Serbian tennis champion Novak Djokovic has become a very likely hero in the international movement against Covid-19 vaccinations after his weeks-long battle with Australian officials ahead of the Australian Open. The champion was successfully deported from Australia this week after the Immigration Minister revoked his public interest visa over Djokovic’s refusal to be vaccinated against Covid-19. French officials now say he will be similarly banned from the French Open.
For his part, Djokovic has publicly expressed his distrust of vaccinations since at least April 2020. He is also in the majority in his native Serbia, where less than half of the population has been fully vaccinated against the virus, leading to what the Wall Street Journal rightly called “a hero’s welcome” on his return from his ordeal Down Under, celebrated by both the country’s anti-vax community and a government ostensibly struggling to vaccinate an unwilling nation. And, unsurprisingly, Djokovic had the support of the Serbian Patriarch, the country’s highest-ranking religious official.
For those familiar with the brewing internal conflicts of Orthodox Christianity, the Djokovic saga has taken on an extra dimension: the apparent inability of Orthodoxy’s top officials, who all agree that vaccination should not only be allowed is, but also a moral obligation, to vote anti-vaccination within the church. It is a failure that speaks of a tension very much present in the contemporary Orthodox world, a tension that does not necessarily fall neatly along ethnic lines or political divisions between progressive and conservative (although it often is superficially so).
Rather, this tension is about a fundamental disagreement about how to deal with Western modernity, emerging from a Christian part of the world that has never been fully Western. It is a conflict that also highlights the continuing problem of rogue orthodoxy, who inevitably seem to side with the hardest and most destructive.
To be clear, again, the most eminent bishops of the Orthodox Christian world have universally:—whatever disagreements they have with each other—vaccination against Covid-19 encouraged. The Patriarch of Constantinipole has said it is “absurd” to fear vaccination. Metropolitan Hilarion of Volokolamsk, the head of the External Relations Department of the Russian Orthodox Church—and one man said he had the ear of the Russian Patriarch Kyrill. had—was even more powerful to say to those who unknowingly caused the death of another by not getting vaccinated, “You will have to pay for the sin you have committed all your life—that you were thinking of yourself and not of anyone else.”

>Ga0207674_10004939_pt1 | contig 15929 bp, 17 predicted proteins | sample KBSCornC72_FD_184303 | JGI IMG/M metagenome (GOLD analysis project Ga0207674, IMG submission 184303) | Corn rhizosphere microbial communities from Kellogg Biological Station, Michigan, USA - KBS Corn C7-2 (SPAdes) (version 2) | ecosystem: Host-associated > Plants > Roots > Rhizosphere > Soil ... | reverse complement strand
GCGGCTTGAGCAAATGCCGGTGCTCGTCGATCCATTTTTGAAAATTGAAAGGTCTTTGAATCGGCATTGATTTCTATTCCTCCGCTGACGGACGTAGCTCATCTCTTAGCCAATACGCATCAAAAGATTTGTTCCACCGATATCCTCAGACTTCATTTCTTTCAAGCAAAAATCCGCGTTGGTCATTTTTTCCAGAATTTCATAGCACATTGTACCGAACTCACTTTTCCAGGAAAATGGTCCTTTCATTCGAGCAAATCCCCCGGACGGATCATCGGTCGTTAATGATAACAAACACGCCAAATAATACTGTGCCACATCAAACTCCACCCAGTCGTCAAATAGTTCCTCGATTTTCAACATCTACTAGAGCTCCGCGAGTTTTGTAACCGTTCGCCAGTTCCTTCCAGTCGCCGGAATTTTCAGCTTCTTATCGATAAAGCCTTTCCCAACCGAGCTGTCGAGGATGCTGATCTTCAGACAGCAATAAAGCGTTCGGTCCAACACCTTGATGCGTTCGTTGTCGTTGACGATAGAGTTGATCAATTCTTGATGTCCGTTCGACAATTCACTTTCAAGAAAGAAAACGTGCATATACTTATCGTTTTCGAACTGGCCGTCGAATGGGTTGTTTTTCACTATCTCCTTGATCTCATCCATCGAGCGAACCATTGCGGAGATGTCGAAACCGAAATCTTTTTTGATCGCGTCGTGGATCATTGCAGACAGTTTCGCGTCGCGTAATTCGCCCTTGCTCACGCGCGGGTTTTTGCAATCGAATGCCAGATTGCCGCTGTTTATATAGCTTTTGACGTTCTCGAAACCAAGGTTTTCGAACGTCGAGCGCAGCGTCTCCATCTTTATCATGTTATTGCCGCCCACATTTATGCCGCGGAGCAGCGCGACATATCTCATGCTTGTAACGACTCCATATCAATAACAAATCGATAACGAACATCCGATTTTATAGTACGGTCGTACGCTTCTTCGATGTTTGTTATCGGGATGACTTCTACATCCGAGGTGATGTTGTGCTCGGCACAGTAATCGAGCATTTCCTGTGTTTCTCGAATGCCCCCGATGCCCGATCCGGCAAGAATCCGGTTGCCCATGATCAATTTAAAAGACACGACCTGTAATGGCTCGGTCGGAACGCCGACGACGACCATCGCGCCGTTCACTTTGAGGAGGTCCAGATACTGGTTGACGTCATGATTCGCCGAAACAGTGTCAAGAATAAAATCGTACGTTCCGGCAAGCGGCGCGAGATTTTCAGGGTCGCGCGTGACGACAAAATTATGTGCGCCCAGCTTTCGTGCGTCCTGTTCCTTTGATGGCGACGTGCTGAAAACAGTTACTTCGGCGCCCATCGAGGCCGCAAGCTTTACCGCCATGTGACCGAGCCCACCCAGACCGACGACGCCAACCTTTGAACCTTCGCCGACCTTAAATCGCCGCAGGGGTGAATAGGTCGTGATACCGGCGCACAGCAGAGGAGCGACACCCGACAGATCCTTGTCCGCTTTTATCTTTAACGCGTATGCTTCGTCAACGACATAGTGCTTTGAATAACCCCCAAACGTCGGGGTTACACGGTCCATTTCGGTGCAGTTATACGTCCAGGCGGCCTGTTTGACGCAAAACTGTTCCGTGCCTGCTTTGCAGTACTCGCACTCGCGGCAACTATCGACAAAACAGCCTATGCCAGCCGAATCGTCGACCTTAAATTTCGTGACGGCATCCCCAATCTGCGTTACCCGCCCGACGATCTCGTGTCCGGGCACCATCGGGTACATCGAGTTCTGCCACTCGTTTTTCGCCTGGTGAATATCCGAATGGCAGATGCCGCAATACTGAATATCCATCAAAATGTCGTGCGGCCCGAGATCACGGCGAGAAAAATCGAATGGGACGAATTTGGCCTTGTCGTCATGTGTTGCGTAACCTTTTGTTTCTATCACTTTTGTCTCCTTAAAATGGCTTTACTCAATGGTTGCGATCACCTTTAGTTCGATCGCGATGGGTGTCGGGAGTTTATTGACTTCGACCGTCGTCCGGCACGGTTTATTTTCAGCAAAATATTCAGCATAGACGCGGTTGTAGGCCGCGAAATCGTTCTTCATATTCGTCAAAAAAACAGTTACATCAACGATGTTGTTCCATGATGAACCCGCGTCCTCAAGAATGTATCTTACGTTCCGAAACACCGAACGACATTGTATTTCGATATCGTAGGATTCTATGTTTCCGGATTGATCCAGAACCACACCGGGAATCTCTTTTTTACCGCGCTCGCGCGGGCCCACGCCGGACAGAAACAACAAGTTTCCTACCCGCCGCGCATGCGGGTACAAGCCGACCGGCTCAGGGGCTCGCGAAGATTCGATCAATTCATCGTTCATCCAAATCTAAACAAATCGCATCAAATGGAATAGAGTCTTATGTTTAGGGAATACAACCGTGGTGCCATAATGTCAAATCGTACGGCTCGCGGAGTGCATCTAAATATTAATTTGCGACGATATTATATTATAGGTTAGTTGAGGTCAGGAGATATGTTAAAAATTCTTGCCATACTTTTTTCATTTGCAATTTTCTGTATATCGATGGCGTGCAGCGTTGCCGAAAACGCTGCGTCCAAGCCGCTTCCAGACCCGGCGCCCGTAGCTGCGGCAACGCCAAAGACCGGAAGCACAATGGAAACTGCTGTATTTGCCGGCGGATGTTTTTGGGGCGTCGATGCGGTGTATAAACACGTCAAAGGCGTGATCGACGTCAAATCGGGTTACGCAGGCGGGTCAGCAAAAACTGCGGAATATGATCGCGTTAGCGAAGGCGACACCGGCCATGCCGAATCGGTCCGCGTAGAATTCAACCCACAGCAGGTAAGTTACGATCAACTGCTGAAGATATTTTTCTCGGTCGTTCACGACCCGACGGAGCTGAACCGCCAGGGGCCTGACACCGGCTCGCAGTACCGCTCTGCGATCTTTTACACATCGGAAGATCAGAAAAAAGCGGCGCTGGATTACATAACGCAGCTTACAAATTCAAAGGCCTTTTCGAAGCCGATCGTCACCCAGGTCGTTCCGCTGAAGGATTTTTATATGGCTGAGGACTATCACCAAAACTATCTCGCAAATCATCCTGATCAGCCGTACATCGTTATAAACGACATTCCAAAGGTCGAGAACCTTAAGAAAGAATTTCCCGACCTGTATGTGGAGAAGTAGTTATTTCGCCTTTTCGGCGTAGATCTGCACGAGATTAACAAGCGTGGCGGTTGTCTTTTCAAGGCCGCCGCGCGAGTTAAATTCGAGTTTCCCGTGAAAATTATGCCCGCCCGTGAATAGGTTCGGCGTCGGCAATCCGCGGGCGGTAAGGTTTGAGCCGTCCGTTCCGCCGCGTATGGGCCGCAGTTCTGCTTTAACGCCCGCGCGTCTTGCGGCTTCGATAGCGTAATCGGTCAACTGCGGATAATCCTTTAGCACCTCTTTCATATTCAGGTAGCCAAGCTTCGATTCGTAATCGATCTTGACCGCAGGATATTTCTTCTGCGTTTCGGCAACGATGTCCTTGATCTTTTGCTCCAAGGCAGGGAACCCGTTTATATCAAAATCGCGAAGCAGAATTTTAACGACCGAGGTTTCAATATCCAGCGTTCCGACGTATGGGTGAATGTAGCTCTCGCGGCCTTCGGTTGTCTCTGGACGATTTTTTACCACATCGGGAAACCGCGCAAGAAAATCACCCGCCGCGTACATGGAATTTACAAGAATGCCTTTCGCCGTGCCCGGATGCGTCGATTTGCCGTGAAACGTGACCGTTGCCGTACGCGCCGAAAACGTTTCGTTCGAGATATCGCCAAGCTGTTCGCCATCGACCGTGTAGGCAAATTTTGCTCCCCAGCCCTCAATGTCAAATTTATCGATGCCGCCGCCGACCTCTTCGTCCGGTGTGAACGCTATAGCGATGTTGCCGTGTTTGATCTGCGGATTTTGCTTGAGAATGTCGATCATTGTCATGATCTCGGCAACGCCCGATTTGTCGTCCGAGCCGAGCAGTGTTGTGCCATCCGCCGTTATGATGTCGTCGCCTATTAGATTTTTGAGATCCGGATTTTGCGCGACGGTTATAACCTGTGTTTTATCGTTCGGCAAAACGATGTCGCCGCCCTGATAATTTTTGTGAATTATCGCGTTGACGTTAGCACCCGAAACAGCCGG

Yet despite these strong words from the men ostensibly in charge, clerics are leading the anti-vax movement in the Orthodox world. In Greece, where the official church has been clamoring for the faithful to be vaccinated, the influential bishop Seraphim of Kythira has been a vocal proponent of the conspiracy theory that “Vaccines are a product of abortions”.”
A similar situation is occurring in Djokovic’s native Serbia. The former Serbian Patriarch, Irenaeus, died in November 2020, before a vaccine was available to the general public, although the late hierarch, in particular, declined to provide guidance around masks and social distancing. His successor, Patriarch Porfiria has called for vaccinations but has stopped condemning those who refuse a vaccine (as his support for Djokovic also indicates) or wear masks during religious services. And it’s easy to find clerics under his jurisdiction openly challenging vaccination. It is no coincidence that Serbia has one of the lowest vaccination rates in Europe.
All of this makes it clear that Novak Djokovic, as unique as he is on the tennis court, is a painfully common type. An arch-conservative Orthodox Christian who likes to ignore the highest hierarchs of the church in favor of more radical church voices when it suits him. And that type, that strange tradition of the Orthodox Church, is a problem for everyone – Orthodox Christian or not.
Because in a world where all kinds of radicalization are becoming more frequent and distrust of institutions is unprecedentedly high, institutional leadership is already disadvantaged. If your particular culture already has a tendency to follow fringe characters from the cliff, the danger is even greater. Novak Djokovic has become an anti-vax folk hero and he has inevitably gotten there through a folk tradition that has created some very idiosyncratic heroes.